By James Borja
We just returned from this year’s Interpacific Spearfishing Championship, hosted by Australia from June 8-15th,2013.
This year Australia decided to host the event on the Capricorn and Bunker Group Reefs located at the southern end of the Great Barrier Reef. The six countries competing are Australia, New Zealand, Tahiti, New Caledonia, Hawaii and Guam. All teams arrived in Gladstone, Queensland Australia and boarded two live-aboard boats which traveled 50 miles east of Gladstone to the competition zone. Over the six-days out at sea, we all had the opportunity to spearfish for fun, scout the competition zones and compete for two days.
The Spearfishing Championship has been around since 1986. The founding core member countries are Tahiti, Australia, New Caledonia and New Zealand. In 2012, Hawaii was voted in as a core member and Guam has competed as a “Social Competitor” for 2008, 2012 and 2013. Each year the event rotates between core members and in order for Guam to be voted in as a core member, we would have to complete one full round of competing at each of the countries and then host an event in Guam. If all goes as planned, we will have an opportunity to host in 2016.
The competition is very challenging as there are size limits, catch limits and only certain species are allowed for the competition.
The team consists of up to 5 competitors and a manager. During the competition each country has four divers in the water who must dive in pairs. The fifth diver is an alternate who can be allowed to dive the following day.
Team Guam: James Borja, Raymond Flores, Stephen Meno, Michael Cassidy ,Carl Dela Cruz, Kenneth Borja – Manager
Collectively, the entire team is well experienced in competitive spearfishing…I’m the veteran in the group having been competing for the past 18 years in the South Pacific Games, Micronesian Games, Interpacific Spearfishing Championship, US National Spearfishing Championship and local competitions in Guam and Saipan. The rest of the group has been competing for the past several years in Guam, Saipan and last years’ Interpacific event in Kauai. As a team we’ve competed together in the 2012 and 2013 Interpacific Spearfishing Championship. For the past several years we’ve all placed within in the top three teams as pairs for spearfishing competitions in Guam and Saipan. Ray, Mike and Carl won Saipan’s annual spearfishing competition in 2011 and Ray and Mike defended the title in 2012. Most recently Ray and Mike won the Umatac Discovery Day spearfishing competition and Carl and his partner Jason Miller, took first place in the largest fish category.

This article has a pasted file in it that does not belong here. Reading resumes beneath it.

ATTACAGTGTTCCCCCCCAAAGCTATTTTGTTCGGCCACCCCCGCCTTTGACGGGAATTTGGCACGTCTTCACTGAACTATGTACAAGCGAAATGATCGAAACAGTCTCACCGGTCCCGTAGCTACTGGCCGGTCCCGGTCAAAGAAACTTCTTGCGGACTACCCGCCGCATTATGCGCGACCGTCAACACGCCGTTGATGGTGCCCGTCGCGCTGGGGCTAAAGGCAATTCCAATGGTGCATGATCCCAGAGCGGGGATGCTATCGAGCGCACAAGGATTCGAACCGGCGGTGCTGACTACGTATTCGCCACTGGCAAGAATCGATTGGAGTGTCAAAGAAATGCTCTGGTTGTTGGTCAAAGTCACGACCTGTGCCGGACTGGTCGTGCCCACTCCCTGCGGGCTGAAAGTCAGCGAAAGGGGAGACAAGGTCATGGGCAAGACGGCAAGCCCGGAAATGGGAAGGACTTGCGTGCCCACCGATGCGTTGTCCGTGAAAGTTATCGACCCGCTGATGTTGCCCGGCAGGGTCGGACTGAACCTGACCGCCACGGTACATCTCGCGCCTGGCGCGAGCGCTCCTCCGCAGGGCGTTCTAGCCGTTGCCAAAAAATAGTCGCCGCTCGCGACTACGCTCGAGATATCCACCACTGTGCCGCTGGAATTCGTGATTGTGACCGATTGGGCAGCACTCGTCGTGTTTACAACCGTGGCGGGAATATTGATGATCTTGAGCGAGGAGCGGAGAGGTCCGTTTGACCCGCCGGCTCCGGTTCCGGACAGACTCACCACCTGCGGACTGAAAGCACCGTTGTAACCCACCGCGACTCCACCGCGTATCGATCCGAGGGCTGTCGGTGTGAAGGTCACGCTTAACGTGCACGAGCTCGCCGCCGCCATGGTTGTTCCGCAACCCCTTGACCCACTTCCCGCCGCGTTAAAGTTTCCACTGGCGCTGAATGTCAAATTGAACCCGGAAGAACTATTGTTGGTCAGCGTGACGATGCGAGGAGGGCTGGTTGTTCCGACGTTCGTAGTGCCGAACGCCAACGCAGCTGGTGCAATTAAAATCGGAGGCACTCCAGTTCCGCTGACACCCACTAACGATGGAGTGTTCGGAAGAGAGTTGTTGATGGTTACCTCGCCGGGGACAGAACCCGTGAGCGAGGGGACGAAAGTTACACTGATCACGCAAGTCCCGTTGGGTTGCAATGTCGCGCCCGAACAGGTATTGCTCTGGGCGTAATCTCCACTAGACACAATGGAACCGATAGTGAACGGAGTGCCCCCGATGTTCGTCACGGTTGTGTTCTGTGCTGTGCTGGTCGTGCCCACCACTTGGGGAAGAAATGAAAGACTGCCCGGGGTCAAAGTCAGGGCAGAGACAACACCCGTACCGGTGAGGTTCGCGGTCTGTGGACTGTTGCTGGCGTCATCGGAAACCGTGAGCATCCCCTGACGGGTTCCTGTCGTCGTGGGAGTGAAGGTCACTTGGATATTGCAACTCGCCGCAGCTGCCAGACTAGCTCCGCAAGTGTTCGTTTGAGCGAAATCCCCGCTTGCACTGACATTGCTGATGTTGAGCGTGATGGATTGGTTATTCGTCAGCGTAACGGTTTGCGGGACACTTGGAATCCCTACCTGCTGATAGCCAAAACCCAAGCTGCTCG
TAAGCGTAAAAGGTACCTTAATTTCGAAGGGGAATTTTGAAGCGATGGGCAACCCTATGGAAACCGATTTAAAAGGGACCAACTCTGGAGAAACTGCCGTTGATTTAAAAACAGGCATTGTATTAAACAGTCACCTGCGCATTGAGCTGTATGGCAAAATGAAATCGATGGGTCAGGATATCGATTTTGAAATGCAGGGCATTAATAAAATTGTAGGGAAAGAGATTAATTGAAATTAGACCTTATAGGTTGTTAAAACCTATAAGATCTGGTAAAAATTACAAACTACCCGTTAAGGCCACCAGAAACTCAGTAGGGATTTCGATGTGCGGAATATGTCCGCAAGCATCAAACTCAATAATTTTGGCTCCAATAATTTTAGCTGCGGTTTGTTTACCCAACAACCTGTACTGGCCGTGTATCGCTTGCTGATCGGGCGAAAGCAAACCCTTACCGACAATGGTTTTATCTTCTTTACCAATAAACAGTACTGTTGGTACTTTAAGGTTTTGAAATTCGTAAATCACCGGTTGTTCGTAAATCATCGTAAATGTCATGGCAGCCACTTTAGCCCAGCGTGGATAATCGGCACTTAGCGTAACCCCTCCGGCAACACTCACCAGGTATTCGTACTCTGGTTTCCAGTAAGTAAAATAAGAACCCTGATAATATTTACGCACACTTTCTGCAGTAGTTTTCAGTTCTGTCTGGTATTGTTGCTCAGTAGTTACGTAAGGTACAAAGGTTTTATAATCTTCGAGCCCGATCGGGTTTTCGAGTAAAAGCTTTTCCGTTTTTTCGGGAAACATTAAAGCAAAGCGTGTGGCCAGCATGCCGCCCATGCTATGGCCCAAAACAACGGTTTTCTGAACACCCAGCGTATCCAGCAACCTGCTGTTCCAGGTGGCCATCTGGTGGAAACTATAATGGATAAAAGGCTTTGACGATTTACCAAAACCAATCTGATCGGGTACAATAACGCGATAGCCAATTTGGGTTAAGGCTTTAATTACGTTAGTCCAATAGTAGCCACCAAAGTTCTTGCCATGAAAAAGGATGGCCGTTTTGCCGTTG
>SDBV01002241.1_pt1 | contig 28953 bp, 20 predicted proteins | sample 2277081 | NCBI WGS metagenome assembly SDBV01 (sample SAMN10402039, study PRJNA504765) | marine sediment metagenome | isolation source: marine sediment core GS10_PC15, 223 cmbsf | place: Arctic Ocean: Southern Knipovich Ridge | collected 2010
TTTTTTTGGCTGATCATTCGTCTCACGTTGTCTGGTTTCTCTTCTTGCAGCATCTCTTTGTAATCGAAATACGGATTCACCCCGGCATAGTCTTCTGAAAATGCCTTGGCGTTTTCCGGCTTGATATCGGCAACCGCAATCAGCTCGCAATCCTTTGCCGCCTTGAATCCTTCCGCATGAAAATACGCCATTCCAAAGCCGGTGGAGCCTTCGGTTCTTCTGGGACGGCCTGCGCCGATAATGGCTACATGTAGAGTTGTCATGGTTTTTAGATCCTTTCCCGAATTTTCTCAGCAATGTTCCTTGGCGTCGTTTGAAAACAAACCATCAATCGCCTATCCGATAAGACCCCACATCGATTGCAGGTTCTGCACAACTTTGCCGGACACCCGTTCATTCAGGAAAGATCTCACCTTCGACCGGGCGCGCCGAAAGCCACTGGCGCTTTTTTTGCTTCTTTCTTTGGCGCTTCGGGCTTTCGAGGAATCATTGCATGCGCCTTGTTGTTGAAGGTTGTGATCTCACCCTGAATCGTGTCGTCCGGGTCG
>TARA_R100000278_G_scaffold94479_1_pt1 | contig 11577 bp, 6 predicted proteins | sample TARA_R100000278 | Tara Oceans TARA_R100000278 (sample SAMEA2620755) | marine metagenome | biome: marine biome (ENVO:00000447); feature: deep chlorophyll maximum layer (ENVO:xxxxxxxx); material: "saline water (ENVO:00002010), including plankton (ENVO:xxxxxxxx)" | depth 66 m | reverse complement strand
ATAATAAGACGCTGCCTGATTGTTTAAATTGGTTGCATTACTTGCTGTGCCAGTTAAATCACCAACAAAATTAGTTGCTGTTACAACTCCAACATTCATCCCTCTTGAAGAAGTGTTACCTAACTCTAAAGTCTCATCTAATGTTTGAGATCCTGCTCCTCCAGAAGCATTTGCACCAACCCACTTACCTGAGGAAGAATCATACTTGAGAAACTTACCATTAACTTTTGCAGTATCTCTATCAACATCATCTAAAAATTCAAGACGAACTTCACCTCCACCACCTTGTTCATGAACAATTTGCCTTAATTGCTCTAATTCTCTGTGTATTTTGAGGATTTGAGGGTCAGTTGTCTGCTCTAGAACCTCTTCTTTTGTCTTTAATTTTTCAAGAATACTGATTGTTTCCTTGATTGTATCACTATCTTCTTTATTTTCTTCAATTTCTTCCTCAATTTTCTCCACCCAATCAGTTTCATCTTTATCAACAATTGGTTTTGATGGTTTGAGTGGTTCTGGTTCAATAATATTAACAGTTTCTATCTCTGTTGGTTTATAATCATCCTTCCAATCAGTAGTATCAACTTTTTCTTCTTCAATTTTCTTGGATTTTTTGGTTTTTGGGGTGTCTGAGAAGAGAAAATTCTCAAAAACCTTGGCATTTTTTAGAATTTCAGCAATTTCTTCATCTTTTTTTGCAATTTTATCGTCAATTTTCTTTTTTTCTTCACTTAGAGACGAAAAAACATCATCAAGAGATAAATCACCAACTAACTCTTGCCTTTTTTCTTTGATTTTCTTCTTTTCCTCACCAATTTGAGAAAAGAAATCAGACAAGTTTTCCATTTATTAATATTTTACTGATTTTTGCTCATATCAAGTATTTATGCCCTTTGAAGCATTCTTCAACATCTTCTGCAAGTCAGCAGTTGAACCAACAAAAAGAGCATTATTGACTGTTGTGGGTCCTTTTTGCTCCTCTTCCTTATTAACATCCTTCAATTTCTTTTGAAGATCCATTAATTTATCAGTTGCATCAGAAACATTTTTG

Regionally, we only have the Micronesian Games and Interpacific Spearfishing Championship. Spearfishing was dropped from the Pacific Games Charter in 2003.
Since the GBR is tropical, we were all familiar with the species of fish that we would be hunting for. The biggest challenge would be finding areas that hold the target species and expecting to meet up with other competitors hunting for the same species. There is always a race from the start to see who can reach the area first and from there it’s up to the teams to spear target species over the six-hour competition.
Competitors are only allowed to swim during these events and can not use a boat to be transported to different areas within the competition zone. All competitors must also swim back to the starting point by the end of the six-hour competition. Generally, the competition zone is a 3 mile stretch of reef.
NOTES: Flores represented Guam in the South Pacific Games as a swimmer; Cassidy was a defensive end football standout at Father Duenas and is one of a few who has his jersey retired as a Friar.
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